Throwback Heartbreak

17 July 2009

I got the message after leaving the bank.
‘Call me back, even if you think I’m in class.’
‘Is everything OK?’
‘. . . I’ve got some bad news.’
I knew it was her. I just knew.
‘Courtney’ or maybe he said ‘Arielle,’ ‘died this morning.’
Silence. I couldn’t speak. I couldn’t. We knew it was coming. Didn’t mean it wasn’t shocking, nor did it mean it was an easy thing either to hear, or to know that it is true. The fair and beautiful Duchess Arielle the Golden had passed away.
He might have said ‘passed away.’
At that point the tunnel of oceanic sound fills ones ears and all other thoughts, sounds, feelings drop away and are banished beyond comprehension until we start breathing again.
But then, if you hold your breath, that is a little longer until you have to face the reality of life without her in it.
Going back to work was like walking in a fog. Waking up periodically, realizing what I had left out, what I had forgotten to do.
Trying to breathe.
Trying not to make any sound.
Trying not to cry while I was working on each person. On each stranger.
Go back to work.
Don’t give in to the pain. Don’t give up. Others need you. Don’t let despair take over. Don’t be Selfish.
Arielle wouldn’t have been selfish if someone needed her and she was capable of helping them. She’d find a way.
You need to go back to work. You could save a life today. You could prevent another death. You could help someone else to live a fully and happy healthy life.
Do it for Arielle. Do it for all of them. They need you.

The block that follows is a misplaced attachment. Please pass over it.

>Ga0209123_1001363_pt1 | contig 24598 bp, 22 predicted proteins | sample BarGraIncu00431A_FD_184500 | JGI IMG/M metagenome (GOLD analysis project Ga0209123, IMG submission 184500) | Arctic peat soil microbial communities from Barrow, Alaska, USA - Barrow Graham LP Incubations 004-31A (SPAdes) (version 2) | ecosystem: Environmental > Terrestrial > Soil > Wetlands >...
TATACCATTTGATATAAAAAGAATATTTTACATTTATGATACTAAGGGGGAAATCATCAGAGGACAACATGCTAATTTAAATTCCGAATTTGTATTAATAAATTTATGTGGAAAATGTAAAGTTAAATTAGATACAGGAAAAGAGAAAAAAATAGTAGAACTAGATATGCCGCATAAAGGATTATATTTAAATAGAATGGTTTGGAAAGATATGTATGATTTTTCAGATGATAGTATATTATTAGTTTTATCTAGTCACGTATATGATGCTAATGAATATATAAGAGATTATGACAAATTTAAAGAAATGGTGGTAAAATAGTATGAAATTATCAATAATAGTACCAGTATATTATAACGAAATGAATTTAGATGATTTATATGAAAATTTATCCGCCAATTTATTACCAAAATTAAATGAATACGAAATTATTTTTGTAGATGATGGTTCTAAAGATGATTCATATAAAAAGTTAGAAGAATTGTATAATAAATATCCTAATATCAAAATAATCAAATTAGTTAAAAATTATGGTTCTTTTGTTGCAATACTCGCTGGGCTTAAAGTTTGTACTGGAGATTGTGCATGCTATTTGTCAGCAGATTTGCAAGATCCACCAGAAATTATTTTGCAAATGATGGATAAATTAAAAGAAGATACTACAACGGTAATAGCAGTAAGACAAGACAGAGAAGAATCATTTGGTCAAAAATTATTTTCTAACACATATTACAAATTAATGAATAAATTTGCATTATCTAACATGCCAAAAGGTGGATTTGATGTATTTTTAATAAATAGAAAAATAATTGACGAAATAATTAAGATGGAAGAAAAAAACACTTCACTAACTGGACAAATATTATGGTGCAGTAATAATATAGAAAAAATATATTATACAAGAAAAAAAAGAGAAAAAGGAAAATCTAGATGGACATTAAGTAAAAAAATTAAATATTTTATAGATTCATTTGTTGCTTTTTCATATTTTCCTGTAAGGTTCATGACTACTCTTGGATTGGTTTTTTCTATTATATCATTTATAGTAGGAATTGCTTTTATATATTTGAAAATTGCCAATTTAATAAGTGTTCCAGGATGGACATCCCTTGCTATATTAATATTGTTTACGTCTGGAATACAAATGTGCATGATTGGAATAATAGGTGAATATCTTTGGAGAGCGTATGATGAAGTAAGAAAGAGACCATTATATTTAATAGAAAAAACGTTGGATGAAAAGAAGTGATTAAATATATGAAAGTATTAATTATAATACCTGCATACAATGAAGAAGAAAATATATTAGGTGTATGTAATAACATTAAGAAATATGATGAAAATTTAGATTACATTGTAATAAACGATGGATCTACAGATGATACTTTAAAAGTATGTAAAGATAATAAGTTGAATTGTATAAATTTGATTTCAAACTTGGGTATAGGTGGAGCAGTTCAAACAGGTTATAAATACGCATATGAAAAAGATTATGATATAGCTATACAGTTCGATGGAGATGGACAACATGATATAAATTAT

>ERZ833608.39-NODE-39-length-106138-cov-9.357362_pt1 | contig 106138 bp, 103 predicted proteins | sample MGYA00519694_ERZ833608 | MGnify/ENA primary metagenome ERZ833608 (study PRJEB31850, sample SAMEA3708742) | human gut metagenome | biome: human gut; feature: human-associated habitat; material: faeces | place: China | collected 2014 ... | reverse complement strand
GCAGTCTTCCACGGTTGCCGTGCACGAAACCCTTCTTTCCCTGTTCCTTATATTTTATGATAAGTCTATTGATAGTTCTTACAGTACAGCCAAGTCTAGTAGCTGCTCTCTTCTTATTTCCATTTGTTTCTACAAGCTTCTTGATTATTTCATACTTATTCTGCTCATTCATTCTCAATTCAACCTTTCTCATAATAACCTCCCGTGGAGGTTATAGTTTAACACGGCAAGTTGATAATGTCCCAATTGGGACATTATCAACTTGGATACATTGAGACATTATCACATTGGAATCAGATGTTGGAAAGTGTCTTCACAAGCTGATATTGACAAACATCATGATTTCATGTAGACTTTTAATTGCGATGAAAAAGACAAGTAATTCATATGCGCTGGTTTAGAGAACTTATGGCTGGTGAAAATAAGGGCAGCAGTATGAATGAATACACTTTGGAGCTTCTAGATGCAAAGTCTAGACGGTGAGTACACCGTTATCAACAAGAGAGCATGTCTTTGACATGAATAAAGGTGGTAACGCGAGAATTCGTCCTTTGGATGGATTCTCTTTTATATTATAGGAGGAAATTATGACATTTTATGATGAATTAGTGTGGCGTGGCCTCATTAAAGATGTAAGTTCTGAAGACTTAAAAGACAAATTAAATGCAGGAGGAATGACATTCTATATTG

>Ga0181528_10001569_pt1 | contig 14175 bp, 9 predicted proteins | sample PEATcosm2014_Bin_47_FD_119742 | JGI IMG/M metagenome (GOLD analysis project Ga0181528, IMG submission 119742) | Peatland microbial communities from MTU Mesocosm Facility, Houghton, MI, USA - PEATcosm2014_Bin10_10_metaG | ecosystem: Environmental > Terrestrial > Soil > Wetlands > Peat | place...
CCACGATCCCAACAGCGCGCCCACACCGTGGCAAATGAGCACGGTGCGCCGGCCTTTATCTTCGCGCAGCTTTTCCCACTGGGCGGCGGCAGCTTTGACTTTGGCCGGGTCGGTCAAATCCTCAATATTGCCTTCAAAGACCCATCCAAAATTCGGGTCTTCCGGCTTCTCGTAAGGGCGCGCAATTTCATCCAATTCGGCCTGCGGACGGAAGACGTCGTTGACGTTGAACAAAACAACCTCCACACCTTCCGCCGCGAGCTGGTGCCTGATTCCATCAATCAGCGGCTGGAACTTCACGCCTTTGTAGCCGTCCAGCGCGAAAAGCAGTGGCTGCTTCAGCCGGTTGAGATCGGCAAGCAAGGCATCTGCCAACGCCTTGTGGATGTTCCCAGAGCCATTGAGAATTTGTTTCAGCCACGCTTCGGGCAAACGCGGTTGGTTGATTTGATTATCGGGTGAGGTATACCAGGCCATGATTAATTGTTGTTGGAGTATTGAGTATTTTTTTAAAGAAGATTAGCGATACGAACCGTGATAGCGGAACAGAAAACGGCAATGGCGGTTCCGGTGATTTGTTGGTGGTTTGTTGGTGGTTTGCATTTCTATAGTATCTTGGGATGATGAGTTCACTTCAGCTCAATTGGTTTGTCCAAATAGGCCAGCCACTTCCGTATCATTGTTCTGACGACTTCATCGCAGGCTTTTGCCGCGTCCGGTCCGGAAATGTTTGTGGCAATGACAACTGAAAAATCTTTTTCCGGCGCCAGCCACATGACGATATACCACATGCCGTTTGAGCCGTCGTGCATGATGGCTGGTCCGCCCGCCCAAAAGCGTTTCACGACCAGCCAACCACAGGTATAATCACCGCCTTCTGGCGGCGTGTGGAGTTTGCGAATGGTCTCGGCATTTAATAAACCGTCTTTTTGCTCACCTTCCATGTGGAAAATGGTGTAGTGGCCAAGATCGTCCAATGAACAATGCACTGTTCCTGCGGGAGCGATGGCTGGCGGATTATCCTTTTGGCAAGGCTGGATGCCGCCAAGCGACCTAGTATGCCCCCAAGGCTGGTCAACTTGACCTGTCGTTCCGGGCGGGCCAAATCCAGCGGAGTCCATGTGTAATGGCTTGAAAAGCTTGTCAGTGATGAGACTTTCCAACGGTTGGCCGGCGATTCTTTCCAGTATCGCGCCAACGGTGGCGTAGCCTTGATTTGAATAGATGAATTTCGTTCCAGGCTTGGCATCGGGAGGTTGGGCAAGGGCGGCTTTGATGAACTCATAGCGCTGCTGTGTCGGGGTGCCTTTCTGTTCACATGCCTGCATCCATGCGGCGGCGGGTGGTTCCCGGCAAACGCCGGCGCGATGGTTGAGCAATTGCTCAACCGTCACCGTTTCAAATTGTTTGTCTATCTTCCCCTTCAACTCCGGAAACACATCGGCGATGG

Don’t give up.

 

 

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The Ebony & Ivory Ladies’ Breakfast. Morning of the Woods Battle, Pennsic XXXIV, Camp Ebonwoulfe. My favourite photograph of her.

The Procreation Question

We probably all know someone who has asked it. We have probably, most of us, been the one asking. It is a seemingly polite question that holds in its core the potential for horribly painful reactions, whether or not the asker ever sees the result.

 

“You just got married! When are you having kids????”

 

This happened to us at Sam’s Club just this afternoon. A well meaning relative, who hasn’t been up to date on our situation, as he is from a section of the family we simply don’t see very often, congratulated us on our recent marriage and followed it up with, “So when are the babies due? How many months??”

 

I spent the next fifteen minutes balling in the car before I could breathe enough for us to get back on the road and go to Wegmans, my eyes red and puffy, and the ache rising in my head.

 

He didn’t know. He meant well. But that one simple question is like a knife right in the heart. Even when I think I am finally going to be okay. 

 

I want children. I want them very much. And I was going to have one. And then that opportunity vanished in the space of a breath.

 

And I cannot hear the question of “When are you going to have children?” without at the very least a spasm of misery. Because I was going to have a child. I was going to be his mother. I was going to love him unconditionally. For all the days of our lives and more.

 

All we can say when people ask us is, “Not right now. We have a lot going on. O yes, in the future. Yes, we want them.”

 

And I know each questioner is trying to be polite. Okay, some are just being unbearably nosy and selfish. But for the most part, it is a simple, common question, intended to be kind.

 

I am sure I have inquired. I am sorry if I offended or upset you. I had no idea what you might have been struggling with, or what you wanted or didn’t want. That’s probably why I asked.

 

I can’t tell you not to ever ask. Someday, maybe I’ll be ready to respond without choking on my words. Right now, though, it’s impossible. Either I’ll blurt out “Well, after I ‘get over’ the loss of my first pregnancy,” or more likely, I’ll politely say, “O, not right now,” and wish I had a better, more truthful answer, that won’t feel like an attack. 

 

Just, right now, I can not handle it.

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